In addition to fair markets, small and mid-sized meat plants could use support with expanding their reach and capacity. One way to do that is through legislation that offers financial assistance for obtaining state and federal inspection, which can be prohibitively expensive, effectively bringing more small-scale slaughter facilities online for farmers and ranchers. Furthermore, lawmakers should both reauthorize Livestock Mandatory Price Reporting to facilitate open and transparent price discovery in the sector as well as require large meat packers to buy more beef on the open market, a move that would help to curb the vertical concentration in the industry.

The pandemic has exposed deep weaknesses in the meat industry. These simple measures would go a long way towards addressing those weaknesses, which would, in turn, support independent ranchers like Kovach and ensure a safe and reliable food supply for American consumers.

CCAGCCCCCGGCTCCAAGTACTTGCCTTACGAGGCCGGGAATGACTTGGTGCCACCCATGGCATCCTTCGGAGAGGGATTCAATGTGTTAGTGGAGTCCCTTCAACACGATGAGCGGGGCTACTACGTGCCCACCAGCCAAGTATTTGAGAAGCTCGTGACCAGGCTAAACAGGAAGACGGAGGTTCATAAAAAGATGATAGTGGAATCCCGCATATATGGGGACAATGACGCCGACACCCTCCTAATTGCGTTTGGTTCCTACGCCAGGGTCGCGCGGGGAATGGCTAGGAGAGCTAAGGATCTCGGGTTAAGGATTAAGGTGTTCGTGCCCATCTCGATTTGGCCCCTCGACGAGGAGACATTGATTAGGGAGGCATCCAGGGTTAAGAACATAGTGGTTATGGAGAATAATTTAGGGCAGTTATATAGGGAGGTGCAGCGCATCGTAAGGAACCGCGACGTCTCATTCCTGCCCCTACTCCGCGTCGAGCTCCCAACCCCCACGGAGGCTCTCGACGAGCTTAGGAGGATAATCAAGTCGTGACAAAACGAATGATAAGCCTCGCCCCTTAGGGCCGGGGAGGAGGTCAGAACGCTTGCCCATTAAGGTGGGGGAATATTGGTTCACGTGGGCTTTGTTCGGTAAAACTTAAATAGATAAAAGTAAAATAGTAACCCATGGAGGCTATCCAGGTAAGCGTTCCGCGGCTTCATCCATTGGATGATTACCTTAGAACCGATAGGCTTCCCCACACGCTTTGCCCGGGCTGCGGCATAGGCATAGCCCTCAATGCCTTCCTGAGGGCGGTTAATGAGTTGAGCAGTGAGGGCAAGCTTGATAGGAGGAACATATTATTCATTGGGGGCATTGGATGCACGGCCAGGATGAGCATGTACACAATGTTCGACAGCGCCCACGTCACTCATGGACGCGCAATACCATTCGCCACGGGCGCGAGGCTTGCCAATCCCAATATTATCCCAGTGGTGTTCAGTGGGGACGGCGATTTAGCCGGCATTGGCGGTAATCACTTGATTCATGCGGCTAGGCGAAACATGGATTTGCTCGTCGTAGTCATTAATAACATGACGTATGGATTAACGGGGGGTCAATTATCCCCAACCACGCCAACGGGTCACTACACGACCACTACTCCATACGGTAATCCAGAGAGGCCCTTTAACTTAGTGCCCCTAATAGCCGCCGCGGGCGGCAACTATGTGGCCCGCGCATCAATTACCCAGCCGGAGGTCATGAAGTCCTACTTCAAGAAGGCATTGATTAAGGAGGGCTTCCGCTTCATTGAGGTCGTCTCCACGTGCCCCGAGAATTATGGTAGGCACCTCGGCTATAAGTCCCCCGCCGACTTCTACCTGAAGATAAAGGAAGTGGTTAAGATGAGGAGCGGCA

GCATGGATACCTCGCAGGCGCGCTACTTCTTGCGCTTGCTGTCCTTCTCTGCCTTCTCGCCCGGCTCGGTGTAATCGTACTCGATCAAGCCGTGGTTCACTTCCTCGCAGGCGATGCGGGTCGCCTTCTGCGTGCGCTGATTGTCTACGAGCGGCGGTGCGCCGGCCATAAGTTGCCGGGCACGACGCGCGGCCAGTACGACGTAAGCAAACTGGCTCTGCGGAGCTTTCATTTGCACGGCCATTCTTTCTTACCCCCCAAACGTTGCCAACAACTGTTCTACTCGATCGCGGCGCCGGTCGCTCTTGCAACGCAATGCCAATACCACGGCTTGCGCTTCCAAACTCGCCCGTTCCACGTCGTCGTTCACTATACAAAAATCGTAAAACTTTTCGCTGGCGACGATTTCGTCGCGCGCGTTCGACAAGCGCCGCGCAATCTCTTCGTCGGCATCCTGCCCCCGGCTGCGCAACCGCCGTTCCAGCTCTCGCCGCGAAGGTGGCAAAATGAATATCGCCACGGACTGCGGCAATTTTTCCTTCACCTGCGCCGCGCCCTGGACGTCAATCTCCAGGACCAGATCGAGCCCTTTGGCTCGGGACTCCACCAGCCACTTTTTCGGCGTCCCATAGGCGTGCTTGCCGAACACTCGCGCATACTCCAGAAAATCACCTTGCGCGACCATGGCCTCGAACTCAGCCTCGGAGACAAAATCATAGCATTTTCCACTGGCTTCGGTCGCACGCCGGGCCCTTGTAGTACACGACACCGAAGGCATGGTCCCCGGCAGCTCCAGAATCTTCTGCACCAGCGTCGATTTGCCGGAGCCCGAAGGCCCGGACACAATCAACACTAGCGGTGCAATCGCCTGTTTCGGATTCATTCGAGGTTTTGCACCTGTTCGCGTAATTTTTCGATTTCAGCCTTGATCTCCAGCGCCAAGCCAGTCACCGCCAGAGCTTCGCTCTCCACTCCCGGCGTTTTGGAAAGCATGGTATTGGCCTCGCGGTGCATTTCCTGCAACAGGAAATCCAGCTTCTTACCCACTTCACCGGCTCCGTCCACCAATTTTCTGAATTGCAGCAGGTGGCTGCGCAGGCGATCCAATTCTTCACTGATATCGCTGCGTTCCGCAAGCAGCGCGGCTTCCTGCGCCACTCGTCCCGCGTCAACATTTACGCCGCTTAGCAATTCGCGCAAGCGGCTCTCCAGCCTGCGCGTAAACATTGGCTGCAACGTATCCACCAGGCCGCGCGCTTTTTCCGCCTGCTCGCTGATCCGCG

Rob Larew is the president of the National Farmers Union.

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27 days ago

You can build your own state/USDA on-farm meat processing facility, aka a butcher shop. It is doable. I did it. See here where I shared a lot of details in many articles and photos:
http://SugarMtnFarm.com/butchershop
There are some others out there like Greg Gunthorp. Mine is just me, no employees. Do it on what ever scale you need. Take control of your processing.

Gertrude
28 days ago

Mr Larew makes perfect sense and there are so many of us that believe in what he is advocating what continues to be a huge source of frustration is how do we join forces with people like Mr. Larew to make a difference and start taking our country back? Please don’t tell me to write our local congressman we all know that’s a waste of time and effort unless we have money to play the corruption game. There has to be a better way to round up us everyday people and start taking our country back?